Are black models under more pressure to be skinny than white models? Yes, says a recent research paper published by the Perception Lab at the University of St Andrews, Scotland.
Entitled African and Caucasian body ideals in South Africa and the US, the paper finds that black models in South Africa are skinnier than their white counterparts and links this to "research in South Africa showing that female African university students report significantly more eating disorder pathology than female white students".
The researchers, led by Vinet Coetzee, head of genetics at the University of Pretoria, collected weight and height data on 572 black and white models working in South Africa and the US.
It was concluded that black models were heavier than white models in the US but the situation was reversed in South Africa.
According to Coetzee, locally, black models are significantly skinnier than white models, "indicating that some groups of African women in South Africa might be experiencing more cultural pressure to be thin".
Last week, Durban model Carol Makhathini told The Mercury newspaper that because black models are automatically assumed to be larger than the "other girls", the pressure to be thin is even greater than usual.
She added that when she started modelling she was "probably a [size] 34 and needed to be a 32 or 30".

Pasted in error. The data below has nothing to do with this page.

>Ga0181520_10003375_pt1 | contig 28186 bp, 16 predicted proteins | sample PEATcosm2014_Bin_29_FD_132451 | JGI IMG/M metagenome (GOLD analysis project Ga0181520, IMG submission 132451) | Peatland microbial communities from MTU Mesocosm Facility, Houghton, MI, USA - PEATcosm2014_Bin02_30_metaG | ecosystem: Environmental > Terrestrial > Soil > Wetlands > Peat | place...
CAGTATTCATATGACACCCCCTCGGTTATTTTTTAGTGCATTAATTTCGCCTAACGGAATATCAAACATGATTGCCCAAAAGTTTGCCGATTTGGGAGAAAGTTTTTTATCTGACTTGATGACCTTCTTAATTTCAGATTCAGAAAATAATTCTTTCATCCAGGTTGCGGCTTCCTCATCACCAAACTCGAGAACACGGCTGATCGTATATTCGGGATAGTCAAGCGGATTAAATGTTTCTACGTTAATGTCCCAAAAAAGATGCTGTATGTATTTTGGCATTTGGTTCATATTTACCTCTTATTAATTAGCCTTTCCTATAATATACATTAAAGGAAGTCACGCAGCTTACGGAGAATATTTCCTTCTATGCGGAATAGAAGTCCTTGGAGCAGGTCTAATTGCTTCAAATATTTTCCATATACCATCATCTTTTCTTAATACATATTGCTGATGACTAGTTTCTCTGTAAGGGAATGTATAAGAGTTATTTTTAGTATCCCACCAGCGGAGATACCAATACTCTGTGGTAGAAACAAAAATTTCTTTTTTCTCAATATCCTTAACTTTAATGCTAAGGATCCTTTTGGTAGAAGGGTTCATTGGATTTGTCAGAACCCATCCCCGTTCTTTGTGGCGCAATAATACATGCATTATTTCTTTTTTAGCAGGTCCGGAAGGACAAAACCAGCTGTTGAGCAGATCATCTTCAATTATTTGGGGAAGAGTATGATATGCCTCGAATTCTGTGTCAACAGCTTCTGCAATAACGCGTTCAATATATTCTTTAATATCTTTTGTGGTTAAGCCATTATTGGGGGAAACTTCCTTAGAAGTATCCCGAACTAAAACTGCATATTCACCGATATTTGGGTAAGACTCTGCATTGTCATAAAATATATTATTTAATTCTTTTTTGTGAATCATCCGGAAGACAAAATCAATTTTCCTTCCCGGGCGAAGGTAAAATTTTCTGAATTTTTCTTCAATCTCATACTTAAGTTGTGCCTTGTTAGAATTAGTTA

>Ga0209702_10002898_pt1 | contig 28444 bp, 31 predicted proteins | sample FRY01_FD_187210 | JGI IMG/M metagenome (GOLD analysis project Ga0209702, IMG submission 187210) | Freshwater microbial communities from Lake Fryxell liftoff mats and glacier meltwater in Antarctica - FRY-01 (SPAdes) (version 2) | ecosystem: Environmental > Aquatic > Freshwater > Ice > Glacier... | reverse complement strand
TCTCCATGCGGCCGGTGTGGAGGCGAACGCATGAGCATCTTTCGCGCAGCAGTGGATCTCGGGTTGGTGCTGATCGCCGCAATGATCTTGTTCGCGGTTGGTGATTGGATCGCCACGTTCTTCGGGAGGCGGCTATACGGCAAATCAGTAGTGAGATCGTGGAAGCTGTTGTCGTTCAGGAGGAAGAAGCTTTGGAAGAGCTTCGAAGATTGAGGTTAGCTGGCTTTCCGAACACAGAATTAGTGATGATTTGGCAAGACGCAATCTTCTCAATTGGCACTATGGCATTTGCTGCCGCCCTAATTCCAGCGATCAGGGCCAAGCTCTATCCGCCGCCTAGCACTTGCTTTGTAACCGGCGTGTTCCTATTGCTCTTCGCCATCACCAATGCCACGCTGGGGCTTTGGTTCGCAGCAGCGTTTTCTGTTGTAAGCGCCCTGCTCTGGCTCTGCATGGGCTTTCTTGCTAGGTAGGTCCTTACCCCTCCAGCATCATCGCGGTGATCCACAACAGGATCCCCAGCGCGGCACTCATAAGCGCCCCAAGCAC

Makhathini's booker, Tiffany Prior of Ice Model Management, says that though Makhathini is not naturally lithe, she works hard at exercising and maintaining a fit body.
"She most certainly has felt pressure during her career as she is not a naturally skinny girl, but most South African women aren't."
That Makhathini has been booked on many shoots this year is a testament to the fact that, in the fashion industry, "healthy is in".
Carl Heunis, a director of G3 Models in Johannesburg, says the country's fashion industry doesn't go for skinny-skinny girls.
"There is a standard model size," he says. "If you're a model you have to be . a size 32 to 34."
In other words, don't even entertain ambitions of being a model if you don't fit in this size range.
"At O Magazine in South Africa, we have worked with many black models for our fashion pages who are not strictly sample size as their hips and general bone structure is larger," says fashion editor Robyn Cooke.
"That's the way we like them - healthy, in proportion and beautiful. But many stylists, producers and designers in our industry don't want to have to work a bit harder to accommodate their natural physique, so many of these girls have been encouraged to slim down to super-skinny size, just to squeeze into samples.
"We have an editorial industry voraciously hungry for experienced, good, black models. There is room for beautiful girls of all sizes in it."